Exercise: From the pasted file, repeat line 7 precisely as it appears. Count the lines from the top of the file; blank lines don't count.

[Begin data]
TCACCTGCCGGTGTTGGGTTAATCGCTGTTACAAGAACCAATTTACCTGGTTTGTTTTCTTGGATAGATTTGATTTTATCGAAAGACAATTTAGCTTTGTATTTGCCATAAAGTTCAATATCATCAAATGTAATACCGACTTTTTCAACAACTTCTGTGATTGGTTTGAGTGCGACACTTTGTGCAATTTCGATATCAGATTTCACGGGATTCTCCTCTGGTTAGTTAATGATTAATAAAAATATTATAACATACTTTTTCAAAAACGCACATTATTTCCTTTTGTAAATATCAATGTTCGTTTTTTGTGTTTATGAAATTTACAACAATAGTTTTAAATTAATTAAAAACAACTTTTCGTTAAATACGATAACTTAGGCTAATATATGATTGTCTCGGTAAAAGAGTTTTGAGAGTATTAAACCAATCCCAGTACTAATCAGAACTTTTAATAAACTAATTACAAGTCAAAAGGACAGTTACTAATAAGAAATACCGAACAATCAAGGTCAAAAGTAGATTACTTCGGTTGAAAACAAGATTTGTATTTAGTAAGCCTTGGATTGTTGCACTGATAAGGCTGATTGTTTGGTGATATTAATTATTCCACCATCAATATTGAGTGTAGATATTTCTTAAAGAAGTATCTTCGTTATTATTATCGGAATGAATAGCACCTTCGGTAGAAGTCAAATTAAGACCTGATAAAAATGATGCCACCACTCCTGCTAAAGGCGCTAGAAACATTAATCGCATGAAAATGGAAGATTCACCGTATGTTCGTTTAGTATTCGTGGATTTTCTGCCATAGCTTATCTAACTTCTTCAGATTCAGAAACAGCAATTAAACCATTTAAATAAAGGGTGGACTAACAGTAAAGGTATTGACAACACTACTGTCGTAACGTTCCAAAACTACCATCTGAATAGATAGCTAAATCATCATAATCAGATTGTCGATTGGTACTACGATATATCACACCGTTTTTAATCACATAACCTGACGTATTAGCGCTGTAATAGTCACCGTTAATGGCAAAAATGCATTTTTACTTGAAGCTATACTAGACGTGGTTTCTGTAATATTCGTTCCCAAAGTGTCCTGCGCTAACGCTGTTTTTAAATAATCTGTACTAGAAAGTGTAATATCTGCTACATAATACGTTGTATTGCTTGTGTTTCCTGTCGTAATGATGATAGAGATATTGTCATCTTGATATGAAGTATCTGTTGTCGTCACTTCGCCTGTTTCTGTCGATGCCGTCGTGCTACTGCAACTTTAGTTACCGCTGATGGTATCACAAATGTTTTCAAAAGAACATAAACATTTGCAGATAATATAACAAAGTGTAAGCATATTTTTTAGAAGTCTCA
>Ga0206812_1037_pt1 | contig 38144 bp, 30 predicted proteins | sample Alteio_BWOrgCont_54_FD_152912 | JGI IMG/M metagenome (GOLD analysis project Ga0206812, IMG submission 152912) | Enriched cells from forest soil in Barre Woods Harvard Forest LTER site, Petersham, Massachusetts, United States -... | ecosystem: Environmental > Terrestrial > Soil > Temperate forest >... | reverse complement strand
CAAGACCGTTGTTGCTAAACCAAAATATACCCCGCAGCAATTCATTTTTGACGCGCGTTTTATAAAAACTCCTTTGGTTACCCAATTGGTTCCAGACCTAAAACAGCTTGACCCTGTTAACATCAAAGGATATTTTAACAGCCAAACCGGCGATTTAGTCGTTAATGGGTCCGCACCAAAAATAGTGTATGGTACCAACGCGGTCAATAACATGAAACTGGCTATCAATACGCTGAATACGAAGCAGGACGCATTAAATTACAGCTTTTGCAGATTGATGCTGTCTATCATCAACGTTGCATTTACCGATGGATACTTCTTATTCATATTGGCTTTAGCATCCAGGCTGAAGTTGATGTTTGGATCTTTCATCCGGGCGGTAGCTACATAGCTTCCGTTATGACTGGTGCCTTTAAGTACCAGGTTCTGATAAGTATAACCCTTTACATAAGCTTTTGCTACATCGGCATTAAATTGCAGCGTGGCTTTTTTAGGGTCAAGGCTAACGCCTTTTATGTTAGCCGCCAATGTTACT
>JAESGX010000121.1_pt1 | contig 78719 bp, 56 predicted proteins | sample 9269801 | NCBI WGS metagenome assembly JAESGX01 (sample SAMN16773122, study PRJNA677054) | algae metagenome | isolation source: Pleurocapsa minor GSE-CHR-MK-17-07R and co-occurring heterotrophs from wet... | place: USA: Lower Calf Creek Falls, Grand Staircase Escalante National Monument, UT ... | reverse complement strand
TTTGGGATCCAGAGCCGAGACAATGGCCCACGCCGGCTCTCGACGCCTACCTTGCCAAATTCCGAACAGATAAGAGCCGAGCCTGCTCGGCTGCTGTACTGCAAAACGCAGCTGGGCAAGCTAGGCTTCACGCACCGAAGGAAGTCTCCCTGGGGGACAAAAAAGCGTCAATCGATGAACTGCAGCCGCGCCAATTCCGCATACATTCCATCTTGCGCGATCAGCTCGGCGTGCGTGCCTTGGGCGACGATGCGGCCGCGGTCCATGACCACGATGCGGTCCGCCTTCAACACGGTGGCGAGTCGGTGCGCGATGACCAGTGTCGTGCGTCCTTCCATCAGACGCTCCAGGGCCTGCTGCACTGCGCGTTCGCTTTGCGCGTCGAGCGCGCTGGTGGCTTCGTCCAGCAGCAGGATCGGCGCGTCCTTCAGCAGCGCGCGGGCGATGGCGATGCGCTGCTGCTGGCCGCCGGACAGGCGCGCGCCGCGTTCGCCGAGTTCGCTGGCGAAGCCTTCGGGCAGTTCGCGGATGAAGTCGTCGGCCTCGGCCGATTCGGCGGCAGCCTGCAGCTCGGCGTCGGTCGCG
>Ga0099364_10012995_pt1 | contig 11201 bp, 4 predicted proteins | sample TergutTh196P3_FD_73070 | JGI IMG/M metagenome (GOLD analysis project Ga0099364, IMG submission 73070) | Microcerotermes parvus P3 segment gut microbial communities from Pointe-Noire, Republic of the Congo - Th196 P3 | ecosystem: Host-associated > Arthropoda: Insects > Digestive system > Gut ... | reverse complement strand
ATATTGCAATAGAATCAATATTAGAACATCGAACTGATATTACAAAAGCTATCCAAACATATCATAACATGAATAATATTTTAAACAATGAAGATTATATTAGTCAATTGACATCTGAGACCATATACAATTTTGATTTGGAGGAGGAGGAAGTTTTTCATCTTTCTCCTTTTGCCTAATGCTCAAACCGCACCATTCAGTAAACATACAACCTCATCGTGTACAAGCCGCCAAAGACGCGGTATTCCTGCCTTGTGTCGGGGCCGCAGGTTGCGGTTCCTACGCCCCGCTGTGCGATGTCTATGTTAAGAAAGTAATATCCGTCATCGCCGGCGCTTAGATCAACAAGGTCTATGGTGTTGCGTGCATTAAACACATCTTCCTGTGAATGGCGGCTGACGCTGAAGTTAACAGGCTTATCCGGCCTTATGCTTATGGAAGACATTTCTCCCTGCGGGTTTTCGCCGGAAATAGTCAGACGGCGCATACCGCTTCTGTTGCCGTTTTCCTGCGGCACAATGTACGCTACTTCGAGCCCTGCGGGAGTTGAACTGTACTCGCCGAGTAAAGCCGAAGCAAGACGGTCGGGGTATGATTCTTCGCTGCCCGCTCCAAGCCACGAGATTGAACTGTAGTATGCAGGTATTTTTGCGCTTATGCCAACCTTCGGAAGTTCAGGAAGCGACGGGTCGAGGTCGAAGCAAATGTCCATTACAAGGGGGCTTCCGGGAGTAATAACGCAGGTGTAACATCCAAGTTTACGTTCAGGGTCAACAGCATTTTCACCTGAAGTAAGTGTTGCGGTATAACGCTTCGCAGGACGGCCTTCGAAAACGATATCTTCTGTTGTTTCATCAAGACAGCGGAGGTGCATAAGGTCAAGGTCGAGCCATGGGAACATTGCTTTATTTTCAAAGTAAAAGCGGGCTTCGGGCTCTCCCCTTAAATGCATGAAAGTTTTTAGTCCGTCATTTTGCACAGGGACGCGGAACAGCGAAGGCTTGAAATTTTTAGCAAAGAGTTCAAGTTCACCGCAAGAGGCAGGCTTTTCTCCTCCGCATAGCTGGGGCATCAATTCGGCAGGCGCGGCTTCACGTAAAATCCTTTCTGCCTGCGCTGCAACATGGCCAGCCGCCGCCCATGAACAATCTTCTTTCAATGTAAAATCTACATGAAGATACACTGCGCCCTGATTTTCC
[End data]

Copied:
ATATTGCAATAGAATCAATATTAGAACATCGAACTGATATTACAAAAGCTATCCAAACATATCATAACATGAATAATATTTTAAACAATGAAGATTATATTAGTCAATTGACATCTGAGACCATATACAATTTTGATTTGGAGGAGGAGGAAGTTTTTCATCTTTCTCCTTTTGCCTAATGCTCAAACCGCACCATTCAGTAAACATACAACCTCATCGTGTACAAGCCGCCAAAGACGCGGTATTCCTGCCTTGTGTCGGGGCCGCAGGTTGCGGTTCCTACGCCCCGCTGTGCGATGTCTATGTTAAGAAAGTAATATCCGTCATCGCCGGCGCTTAGATCAACAAGGTCTATGGTGTTGCGTGCATTAAACACATCTTCCTGTGAATGGCGGCTGACGCTGAAGTTAACAGGCTTATCCGGCCTTATGCTTATGGAAGACATTTCTCCCTGCGGGTTTTCGCCGGAAATAGTCAGACGGCGCATACCGCTTCTGTTGCCGTTTTCCTGCGGCACAATGTACGCTACTTCGAGCCCTGCGGGAGTTGAACTGTACTCGCCGAGTAAAGCCGAAGCAAGACGGTCGGGGTATGATTCTTCGCTGCCCGCTCCAAGCCACGAGATTGAACTGTAGTATGCAGGTATTTTTGCGCTTATGCCAACCTTCGGAAGTTCAGGAAGCGACGGGTCGAGGTCGAAGCAAATGTCCATTACAAGGGGGCTTCCGGGAGTAATAACGCAGGTGTAACATCCAAGTTTACGTTCAGGGTCAACAGCATTTTCACCTGAAGTAAGTGTTGCGGTATAACGCTTCGCAGGACGGCCTTCGAAAACGATATCTTCTGTTGTTTCATCAAGACAGCGGAGGTGCATAAGGTCAAGGTCGAGCCATGGGAACATTGCTTTATTTTCAAAGTAAAAGCGGGCTTCGGGCTCTCCCCTTAAATGCATGAAAGTTTTTAGTCCGTCATTTTGCACAGGGACGCGGAACAGCGAAGGCTTGAAATTTTTAGCAAAGAGTTCAAGTTCACCGCAAGAGGCAGGCTTTTCTCCTCCGCATAGCTGGGGCATCAATTCGGCAGGCGCGGCTTCACGTAAAATCCTTTCTGCCTGCGCTGCAACATGGCCAGCCGCCGCCCATGAACAATCTTCTTTCAATGTAAAATCTACATGAAGATACACTGCGCCCTGATTTTCC